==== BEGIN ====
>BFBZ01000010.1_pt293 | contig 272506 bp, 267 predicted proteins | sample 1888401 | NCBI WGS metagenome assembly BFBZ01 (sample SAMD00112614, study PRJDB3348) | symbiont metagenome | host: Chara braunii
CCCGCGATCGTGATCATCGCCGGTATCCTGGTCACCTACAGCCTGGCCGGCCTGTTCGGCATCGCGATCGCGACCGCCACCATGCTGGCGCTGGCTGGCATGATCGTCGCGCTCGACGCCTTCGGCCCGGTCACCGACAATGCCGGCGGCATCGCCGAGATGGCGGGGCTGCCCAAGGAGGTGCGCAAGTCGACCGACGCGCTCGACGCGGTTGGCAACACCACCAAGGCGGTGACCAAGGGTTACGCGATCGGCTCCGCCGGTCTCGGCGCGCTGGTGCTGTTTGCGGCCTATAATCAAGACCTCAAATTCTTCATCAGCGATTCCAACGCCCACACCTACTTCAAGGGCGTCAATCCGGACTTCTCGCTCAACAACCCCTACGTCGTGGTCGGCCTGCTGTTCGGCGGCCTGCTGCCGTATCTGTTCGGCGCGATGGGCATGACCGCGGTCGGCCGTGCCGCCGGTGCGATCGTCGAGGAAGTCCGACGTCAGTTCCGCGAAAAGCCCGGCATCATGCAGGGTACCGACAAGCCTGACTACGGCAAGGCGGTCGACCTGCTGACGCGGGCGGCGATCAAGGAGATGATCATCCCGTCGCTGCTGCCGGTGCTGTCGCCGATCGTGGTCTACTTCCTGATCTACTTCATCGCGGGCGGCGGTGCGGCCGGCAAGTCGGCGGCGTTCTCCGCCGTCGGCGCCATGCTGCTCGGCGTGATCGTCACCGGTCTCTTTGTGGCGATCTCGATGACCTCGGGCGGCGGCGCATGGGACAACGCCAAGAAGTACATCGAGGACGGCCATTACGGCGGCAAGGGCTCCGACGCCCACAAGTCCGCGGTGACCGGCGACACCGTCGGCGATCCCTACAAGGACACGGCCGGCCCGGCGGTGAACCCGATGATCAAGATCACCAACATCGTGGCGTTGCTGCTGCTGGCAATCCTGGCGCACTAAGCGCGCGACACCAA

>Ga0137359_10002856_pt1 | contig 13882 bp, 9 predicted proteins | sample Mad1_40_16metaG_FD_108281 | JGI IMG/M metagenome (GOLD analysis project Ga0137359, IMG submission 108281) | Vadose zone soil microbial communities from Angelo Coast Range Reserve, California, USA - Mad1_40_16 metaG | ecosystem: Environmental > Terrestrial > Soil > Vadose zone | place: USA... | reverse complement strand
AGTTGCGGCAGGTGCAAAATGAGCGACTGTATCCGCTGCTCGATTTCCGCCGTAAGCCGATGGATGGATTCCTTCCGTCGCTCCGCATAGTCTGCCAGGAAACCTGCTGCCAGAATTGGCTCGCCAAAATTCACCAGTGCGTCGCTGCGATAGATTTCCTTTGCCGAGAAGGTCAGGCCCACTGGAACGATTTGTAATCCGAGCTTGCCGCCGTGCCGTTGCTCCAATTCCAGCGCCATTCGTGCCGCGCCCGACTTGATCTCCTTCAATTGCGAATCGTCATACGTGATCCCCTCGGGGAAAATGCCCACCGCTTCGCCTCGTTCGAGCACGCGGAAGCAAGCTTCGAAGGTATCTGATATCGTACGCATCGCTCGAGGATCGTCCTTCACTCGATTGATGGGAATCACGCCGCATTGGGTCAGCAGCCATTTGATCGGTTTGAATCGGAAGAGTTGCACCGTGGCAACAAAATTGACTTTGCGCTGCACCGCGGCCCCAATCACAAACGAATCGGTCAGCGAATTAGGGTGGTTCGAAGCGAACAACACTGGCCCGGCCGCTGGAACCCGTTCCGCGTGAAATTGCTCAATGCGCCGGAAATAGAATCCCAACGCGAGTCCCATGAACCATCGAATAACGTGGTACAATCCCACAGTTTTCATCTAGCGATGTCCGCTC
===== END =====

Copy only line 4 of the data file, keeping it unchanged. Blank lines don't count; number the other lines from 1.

AGTTGCGGCAGGTGCAAAATGAGCGACTGTATCCGCTGCTCGATTTCCGCCGTAAGCCGATGGATGGATTCCTTCCGTCGCTCCGCATAGTCTGCCAGGAAACCTGCTGCCAGAATTGGCTCGCCAAAATTCACCAGTGCGTCGCTGCGATAGATTTCCTTTGCCGAGAAGGTCAGGCCCACTGGAACGATTTGTAATCCGAGCTTGCCGCCGTGCCGTTGCTCCAATTCCAGCGCCATTCGTGCCGCGCCCGACTTGATCTCCTTCAATTGCGAATCGTCATACGTGATCCCCTCGGGGAAAATGCCCACCGCTTCGCCTCGTTCGAGCACGCGGAAGCAAGCTTCGAAGGTATCTGATATCGTACGCATCGCTCGAGGATCGTCCTTCACTCGATTGATGGGAATCACGCCGCATTGGGTCAGCAGCCATTTGATCGGTTTGAATCGGAAGAGTTGCACCGTGGCAACAAAATTGACTTTGCGCTGCACCGCGGCCCCAATCACAAACGAATCGGTCAGCGAATTAGGGTGGTTCGAAGCGAACAACACTGGCCCGGCCGCTGGAACCCGTTCCGCGTGAAATTGCTCAATGCGCCGGAAATAGAATCCCAACGCGAGTCCCATGAACCATCGAATAACGTGGTACAATCCCACAGTTTTCATCTAGCGATGTCCGCTC